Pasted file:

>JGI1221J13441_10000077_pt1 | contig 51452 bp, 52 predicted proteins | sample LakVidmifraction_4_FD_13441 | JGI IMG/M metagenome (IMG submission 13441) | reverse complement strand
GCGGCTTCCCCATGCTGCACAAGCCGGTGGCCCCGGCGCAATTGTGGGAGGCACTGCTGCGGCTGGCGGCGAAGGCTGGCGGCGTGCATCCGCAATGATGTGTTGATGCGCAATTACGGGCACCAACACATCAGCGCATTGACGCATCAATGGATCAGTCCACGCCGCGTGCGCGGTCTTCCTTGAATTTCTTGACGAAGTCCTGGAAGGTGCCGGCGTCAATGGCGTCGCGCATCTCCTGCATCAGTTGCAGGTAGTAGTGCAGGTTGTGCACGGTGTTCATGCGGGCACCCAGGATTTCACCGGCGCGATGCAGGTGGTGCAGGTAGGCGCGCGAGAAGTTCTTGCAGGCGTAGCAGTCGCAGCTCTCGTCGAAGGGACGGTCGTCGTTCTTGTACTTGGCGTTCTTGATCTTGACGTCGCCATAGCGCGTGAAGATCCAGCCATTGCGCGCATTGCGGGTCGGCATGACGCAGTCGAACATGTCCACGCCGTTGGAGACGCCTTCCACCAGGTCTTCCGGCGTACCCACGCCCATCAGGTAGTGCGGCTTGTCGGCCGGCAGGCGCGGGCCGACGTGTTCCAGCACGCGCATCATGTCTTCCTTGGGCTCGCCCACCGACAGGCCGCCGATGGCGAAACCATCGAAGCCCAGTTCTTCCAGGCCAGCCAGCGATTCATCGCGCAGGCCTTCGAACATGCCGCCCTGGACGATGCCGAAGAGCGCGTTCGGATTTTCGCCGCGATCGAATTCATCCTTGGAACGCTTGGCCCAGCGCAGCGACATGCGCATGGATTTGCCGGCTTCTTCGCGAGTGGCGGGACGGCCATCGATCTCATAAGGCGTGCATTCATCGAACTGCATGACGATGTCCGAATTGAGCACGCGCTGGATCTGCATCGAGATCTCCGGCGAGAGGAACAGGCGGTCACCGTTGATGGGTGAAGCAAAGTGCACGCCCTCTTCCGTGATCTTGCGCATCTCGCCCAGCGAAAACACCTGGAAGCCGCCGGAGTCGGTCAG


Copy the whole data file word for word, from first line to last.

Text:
>JGI1221J13441_10000077_pt1 | contig 51452 bp, 52 predicted proteins | sample LakVidmifraction_4_FD_13441 | JGI IMG/M metagenome (IMG submission 13441) | reverse complement strand
GCGGCTTCCCCATGCTGCACAAGCCGGTGGCCCCGGCGCAATTGTGGGAGGCACTGCTGCGGCTGGCGGCGAAGGCTGGCGGCGTGCATCCGCAATGATGTGTTGATGCGCAATTACGGGCACCAACACATCAGCGCATTGACGCATCAATGGATCAGTCCACGCCGCGTGCGCGGTCTTCCTTGAATTTCTTGACGAAGTCCTGGAAGGTGCCGGCGTCAATGGCGTCGCGCATCTCCTGCATCAGTTGCAGGTAGTAGTGCAGGTTGTGCACGGTGTTCATGCGGGCACCCAGGATTTCACCGGCGCGATGCAGGTGGTGCAGGTAGGCGCGCGAGAAGTTCTTGCAGGCGTAGCAGTCGCAGCTCTCGTCGAAGGGACGGTCGTCGTTCTTGTACTTGGCGTTCTTGATCTTGACGTCGCCATAGCGCGTGAAGATCCAGCCATTGCGCGCATTGCGGGTCGGCATGACGCAGTCGAACATGTCCACGCCGTTGGAGACGCCTTCCACCAGGTCTTCCGGCGTACCCACGCCCATCAGGTAGTGCGGCTTGTCGGCCGGCAGGCGCGGGCCGACGTGTTCCAGCACGCGCATCATGTCTTCCTTGGGCTCGCCCACCGACAGGCCGCCGATGGCGAAACCATCGAAGCCCAGTTCTTCCAGGCCAGCCAGCGATTCATCGCGCAGGCCTTCGAACATGCCGCCCTGGACGATGCCGAAGAGCGCGTTCGGATTTTCGCCGCGATCGAATTCATCCTTGGAACGCTTGGCCCAGCGCAGCGACATGCGCATGGATTTGCCGGCTTCTTCGCGAGTGGCGGGACGGCCATCGATCTCATAAGGCGTGCATTCATCGAACTGCATGACGATGTCCGAATTGAGCACGCGCTGGATCTGCATCGAGATCTCCGGCGAGAGGAACAGGCGGTCACCGTTGATGGGTGAAGCAAAGTGCACGCCCTCTTCCGTGATCTTGCGCATCTCGCCCAGCGAAAACACCTGGAAGCCGCCGGAGTCGGTCAG